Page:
Bollywood Journalist talks to Shoojit Sircar about his much controversial movie Madras Cafe
I had decided that come what may, I won’t interview Shoojit Sircar before the release of his film, Madras Cafe. His film had already spawned a controversy which just got bigger and bigger as the release date approached.
Not that I could make a difference to what was happening all around, but I desisted from using the controversy to my advantage by fanning emotions of an already enraged section of Tamilians who felt that the film had portrayed the LTTE in a negative light.
The film released amid sporadic events of violence across Mumbai and rest of the country, but then it strangely died down with the same speed that it flared up.
The film garnered generous marks from critics and some of the protesters, who were violently opposing the film’s release, took a step back. So, I stepped ahead and made that phone-call to Shoojit.
It was easier to get hold of Shoojit because the filmy press had already moved on to promote films like Satyagraha that was lined up next.
I know that this interview won’t get as many shares or views as it would have normally got before the film’s release, but then that has never been my concern.
Here is some straight talk with the director of Madras Cafe:
Your phone was switched off…
I was on a flight. I just landed in Kolkata and I will soon be on my way home.
Where do you stay in Kolkata?
My home is near Salt Lake and I am here till Durga Puja is over. I am exhausted is an understatement. I am drained and I desperately need some rest. I just want to switch off. Till then, I am not talking about my next project.
I don’t want to talk about your next project, I want to talk about Madras Cafe…
Really? It’s all out there in the open (laughs).
Tell me Shoojit, were you scared and intimidated when you started hearing about the protests and violence before the film’s release?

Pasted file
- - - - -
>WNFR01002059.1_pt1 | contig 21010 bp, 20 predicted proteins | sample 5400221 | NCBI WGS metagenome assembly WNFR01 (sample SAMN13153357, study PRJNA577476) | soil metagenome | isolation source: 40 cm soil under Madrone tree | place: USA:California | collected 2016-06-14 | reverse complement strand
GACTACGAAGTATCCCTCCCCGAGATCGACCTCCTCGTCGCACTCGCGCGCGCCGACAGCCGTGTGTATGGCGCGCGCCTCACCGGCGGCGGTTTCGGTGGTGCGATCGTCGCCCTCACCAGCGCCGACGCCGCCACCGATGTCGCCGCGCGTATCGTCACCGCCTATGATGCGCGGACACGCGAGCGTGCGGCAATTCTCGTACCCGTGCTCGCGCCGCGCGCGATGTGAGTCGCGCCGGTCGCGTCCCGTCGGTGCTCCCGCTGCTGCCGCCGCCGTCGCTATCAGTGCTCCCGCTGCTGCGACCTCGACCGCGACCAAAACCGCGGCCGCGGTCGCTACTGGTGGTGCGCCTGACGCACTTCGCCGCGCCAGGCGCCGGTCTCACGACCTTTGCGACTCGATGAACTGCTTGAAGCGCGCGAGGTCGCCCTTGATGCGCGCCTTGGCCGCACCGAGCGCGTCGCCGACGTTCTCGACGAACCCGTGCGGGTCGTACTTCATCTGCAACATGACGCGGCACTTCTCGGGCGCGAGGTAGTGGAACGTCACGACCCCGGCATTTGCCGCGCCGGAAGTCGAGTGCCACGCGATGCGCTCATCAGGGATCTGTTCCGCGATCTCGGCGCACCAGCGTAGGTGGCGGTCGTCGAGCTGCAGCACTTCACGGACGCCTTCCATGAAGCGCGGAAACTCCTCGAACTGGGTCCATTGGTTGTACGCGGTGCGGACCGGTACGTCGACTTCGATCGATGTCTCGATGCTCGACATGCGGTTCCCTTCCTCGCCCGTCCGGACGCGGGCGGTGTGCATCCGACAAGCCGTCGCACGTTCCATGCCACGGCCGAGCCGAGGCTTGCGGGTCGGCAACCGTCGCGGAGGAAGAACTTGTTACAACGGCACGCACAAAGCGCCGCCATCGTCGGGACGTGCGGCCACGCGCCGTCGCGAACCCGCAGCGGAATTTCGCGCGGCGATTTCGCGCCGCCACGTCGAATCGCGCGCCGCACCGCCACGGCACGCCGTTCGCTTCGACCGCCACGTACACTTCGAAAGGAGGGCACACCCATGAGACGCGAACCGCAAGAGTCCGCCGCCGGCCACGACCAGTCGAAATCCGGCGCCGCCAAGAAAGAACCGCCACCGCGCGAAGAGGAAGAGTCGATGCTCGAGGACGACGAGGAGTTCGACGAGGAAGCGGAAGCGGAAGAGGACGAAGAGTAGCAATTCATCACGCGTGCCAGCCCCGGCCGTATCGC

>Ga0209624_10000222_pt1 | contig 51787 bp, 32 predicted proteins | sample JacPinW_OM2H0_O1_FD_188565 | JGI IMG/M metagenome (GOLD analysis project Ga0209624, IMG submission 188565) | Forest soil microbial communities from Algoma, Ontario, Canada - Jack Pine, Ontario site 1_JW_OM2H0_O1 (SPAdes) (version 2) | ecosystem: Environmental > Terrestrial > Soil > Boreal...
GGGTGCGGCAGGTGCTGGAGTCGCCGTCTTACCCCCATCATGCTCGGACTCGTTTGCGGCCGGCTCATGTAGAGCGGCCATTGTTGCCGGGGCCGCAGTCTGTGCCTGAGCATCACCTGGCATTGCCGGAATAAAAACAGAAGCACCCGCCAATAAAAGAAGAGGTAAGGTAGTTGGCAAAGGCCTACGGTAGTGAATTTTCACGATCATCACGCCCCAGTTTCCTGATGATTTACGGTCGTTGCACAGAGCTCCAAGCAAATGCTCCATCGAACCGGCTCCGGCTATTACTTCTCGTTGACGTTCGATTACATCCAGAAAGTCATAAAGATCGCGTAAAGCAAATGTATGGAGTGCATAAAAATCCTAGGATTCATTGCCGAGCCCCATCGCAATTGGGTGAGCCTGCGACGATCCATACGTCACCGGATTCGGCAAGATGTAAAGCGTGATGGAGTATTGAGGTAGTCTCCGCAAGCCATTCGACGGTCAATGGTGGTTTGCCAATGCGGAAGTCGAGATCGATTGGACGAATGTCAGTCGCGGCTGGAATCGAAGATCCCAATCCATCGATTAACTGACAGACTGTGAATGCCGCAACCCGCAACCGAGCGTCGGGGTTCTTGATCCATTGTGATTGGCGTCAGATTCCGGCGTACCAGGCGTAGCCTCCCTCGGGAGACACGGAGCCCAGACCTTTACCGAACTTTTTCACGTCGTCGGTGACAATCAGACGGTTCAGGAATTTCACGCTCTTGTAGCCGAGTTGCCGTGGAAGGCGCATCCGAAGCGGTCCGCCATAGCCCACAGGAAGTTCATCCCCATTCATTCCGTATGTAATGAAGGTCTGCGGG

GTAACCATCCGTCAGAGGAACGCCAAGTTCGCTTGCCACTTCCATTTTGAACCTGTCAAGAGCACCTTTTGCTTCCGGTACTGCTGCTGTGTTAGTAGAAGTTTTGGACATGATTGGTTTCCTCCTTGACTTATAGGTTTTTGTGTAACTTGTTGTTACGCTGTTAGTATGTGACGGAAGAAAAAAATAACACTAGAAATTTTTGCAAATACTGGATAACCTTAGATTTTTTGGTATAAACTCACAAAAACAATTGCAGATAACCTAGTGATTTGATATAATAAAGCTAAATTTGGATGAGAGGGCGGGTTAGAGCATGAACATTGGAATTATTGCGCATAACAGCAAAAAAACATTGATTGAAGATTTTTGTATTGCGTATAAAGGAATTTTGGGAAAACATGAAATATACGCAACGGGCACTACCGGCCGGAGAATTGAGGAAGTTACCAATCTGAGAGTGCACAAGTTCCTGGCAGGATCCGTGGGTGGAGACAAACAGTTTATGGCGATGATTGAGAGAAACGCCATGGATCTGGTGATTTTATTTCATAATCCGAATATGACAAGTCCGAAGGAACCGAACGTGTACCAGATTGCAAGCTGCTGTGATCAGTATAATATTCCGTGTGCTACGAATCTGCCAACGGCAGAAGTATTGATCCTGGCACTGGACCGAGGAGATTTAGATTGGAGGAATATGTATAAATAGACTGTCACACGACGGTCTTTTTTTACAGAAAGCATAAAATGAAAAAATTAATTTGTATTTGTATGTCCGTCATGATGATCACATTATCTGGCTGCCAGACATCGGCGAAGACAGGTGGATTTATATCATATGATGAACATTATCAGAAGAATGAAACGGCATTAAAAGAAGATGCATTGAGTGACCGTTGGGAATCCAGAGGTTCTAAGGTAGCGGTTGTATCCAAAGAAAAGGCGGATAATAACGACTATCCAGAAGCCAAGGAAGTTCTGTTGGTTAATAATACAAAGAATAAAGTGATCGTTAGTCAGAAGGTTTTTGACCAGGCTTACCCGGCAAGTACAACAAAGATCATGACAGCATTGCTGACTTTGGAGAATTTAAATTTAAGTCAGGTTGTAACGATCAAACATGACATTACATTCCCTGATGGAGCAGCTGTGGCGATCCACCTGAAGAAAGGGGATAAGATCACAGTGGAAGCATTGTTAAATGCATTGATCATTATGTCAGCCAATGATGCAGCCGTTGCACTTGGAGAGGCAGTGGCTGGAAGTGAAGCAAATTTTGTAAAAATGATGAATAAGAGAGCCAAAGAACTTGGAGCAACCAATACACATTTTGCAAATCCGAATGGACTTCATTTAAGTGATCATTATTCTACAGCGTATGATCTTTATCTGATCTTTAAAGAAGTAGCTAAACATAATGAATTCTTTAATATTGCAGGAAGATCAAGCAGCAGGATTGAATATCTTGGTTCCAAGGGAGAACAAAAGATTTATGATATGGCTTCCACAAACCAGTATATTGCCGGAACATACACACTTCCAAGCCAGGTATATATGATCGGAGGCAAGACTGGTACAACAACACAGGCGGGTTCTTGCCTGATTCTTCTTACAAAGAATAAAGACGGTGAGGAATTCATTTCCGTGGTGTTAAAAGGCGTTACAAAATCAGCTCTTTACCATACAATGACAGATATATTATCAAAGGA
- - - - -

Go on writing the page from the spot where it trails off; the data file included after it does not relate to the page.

I was actually in a different zone which was a very lonely one too. I wanted to tell everybody that I have neither portrayed any community in bad light, nor did I have any intention to do so. I kept telling everybody through whatever channel I had, to see the film first before reacting. But it didn’t happen.
The film was not being perceived in a way it should have been. I have written a fictional story around a historical incident and to make it appear authentic I have peppered the dialogues with certain terms (like Eelam). But some people perceived all of that in a wrong way. I felt helpless. At the same I knew that the feelings of hatred would die once the film was out.
Now that the film is out in the open, I have got so many calls from my Tamilian friends telling me that they didn’t find anything wrong with the way the characters have been portrayed. I am glad that people are realising it in the end. Guess that is the reason why the protests have died down suddenly.
Did you re-edit and chop off some scenes to avoid enraging the protestors further?
No. The film was not re-edited. I was happy with the first edit itself. There was no question of chopping any more scenes.
During the promotions, I noticed a very conscious attempt to not use words like LTTE though it was the moot point of your film…
Prabhakaran in Madras Cafe tried to take enough precautions to ensure that I put my film across as a work of fiction and not as a biopic or a slice of reality.
I kept telling everybody one should see the film before reacting adversely to it. But somehow things had taken its own course and were beyond my control.
I was surprised to hear some people referring to my film as a biopic. None had seen the film though. Making biopics in India are a cautious zone for all filmmakers.
I feel that the biopic that everybody should see is Gandhi (by Richard Attenborough) to realise how biopics are made. It is not easy to make something based on history because of its numerous interpretations. It is a very difficult job. I was certainly not ready to take that route.
I noticed that ‘Madras Cafe’ has been influenced by documentaries such as ‘The Sri Lankan Killing Fields’…
Not one, but I was influenced by a lot of documentaries. I had also read up a lot of articles from The Hindu and keenly followed as many documentaries, short films and articles that I could find on the subject.
I am a guy from Kolkata who makes Hindi films in Mumbai, naturally, I didn’t have any first-hand information about the Sri Lankan civil war. Read More>>
We have not paid Soumyadipta Banerjee for this article and that we have picked this article from his blog at www.bollywoodjournalist.com.